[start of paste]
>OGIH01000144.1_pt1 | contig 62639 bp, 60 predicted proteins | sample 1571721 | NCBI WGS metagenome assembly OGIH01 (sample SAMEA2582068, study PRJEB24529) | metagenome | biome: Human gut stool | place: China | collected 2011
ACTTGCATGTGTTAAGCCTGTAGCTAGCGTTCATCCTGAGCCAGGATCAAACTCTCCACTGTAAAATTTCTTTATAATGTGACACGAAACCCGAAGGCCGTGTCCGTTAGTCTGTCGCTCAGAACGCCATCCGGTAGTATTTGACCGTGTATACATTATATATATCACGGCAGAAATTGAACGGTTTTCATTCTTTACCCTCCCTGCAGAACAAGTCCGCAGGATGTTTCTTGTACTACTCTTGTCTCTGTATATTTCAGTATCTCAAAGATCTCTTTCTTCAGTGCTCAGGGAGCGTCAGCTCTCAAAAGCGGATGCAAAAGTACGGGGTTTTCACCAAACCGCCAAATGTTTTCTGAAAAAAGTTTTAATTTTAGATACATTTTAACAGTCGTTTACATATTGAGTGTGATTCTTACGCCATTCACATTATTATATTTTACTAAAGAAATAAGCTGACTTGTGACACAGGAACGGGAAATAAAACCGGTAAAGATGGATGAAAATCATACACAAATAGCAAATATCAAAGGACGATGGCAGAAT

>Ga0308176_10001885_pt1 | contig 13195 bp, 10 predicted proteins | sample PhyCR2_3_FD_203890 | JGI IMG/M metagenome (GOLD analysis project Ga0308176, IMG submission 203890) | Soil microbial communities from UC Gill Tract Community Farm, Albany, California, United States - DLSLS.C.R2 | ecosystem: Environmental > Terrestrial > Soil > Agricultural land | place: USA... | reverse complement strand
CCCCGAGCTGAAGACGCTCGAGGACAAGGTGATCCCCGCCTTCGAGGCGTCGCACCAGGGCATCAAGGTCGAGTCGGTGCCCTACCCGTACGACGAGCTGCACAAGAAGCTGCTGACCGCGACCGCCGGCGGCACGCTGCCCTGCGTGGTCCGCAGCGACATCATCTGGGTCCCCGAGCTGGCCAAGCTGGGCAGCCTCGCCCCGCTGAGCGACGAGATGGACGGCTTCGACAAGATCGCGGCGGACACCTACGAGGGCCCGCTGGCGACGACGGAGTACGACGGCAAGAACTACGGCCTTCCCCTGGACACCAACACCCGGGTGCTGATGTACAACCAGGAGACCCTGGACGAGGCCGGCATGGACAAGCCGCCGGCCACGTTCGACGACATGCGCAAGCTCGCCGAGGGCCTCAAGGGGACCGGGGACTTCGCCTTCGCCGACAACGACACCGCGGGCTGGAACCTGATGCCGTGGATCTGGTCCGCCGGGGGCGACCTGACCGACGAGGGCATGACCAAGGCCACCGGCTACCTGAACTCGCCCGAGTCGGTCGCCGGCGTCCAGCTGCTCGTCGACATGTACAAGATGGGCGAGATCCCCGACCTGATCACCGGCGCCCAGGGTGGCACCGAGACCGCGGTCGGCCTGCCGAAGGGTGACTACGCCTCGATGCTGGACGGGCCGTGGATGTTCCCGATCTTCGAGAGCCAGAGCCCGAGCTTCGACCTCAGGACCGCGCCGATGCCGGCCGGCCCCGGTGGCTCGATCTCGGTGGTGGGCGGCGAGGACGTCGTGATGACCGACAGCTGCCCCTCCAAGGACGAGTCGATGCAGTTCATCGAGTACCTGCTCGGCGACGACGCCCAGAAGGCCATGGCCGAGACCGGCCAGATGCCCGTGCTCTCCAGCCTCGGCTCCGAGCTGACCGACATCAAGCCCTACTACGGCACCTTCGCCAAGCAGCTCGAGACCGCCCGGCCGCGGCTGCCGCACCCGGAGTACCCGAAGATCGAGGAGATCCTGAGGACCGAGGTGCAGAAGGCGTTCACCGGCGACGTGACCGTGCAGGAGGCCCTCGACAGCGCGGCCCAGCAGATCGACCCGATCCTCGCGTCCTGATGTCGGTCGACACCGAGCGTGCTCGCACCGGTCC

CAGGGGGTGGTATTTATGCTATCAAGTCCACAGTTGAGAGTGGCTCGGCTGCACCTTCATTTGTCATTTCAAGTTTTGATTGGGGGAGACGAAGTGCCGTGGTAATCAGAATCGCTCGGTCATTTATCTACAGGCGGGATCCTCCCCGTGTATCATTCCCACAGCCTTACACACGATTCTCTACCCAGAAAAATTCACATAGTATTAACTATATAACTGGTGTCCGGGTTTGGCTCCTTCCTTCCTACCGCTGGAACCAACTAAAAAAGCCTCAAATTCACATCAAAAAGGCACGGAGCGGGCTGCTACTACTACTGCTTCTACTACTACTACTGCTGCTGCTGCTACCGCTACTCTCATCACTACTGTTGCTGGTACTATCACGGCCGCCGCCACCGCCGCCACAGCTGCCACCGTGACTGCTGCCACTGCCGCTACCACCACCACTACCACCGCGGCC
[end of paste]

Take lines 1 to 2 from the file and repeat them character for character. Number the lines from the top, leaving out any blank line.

>OGIH01000144.1_pt1 | contig 62639 bp, 60 predicted proteins | sample 1571721 | NCBI WGS metagenome assembly OGIH01 (sample SAMEA2582068, study PRJEB24529) | metagenome | biome: Human gut stool | place: China | collected 2011
ACTTGCATGTGTTAAGCCTGTAGCTAGCGTTCATCCTGAGCCAGGATCAAACTCTCCACTGTAAAATTTCTTTATAATGTGACACGAAACCCGAAGGCCGTGTCCGTTAGTCTGTCGCTCAGAACGCCATCCGGTAGTATTTGACCGTGTATACATTATATATATCACGGCAGAAATTGAACGGTTTTCATTCTTTACCCTCCCTGCAGAACAAGTCCGCAGGATGTTTCTTGTACTACTCTTGTCTCTGTATATTTCAGTATCTCAAAGATCTCTTTCTTCAGTGCTCAGGGAGCGTCAGCTCTCAAAAGCGGATGCAAAAGTACGGGGTTTTCACCAAACCGCCAAATGTTTTCTGAAAAAAGTTTTAATTTTAGATACATTTTAACAGTCGTTTACATATTGAGTGTGATTCTTACGCCATTCACATTATTATATTTTACTAAAGAAATAAGCTGACTTGTGACACAGGAACGGGAAATAAAACCGGTAAAGATGGATGAAAATCATACACAAATAGCAAATATCAAAGGACGATGGCAGAAT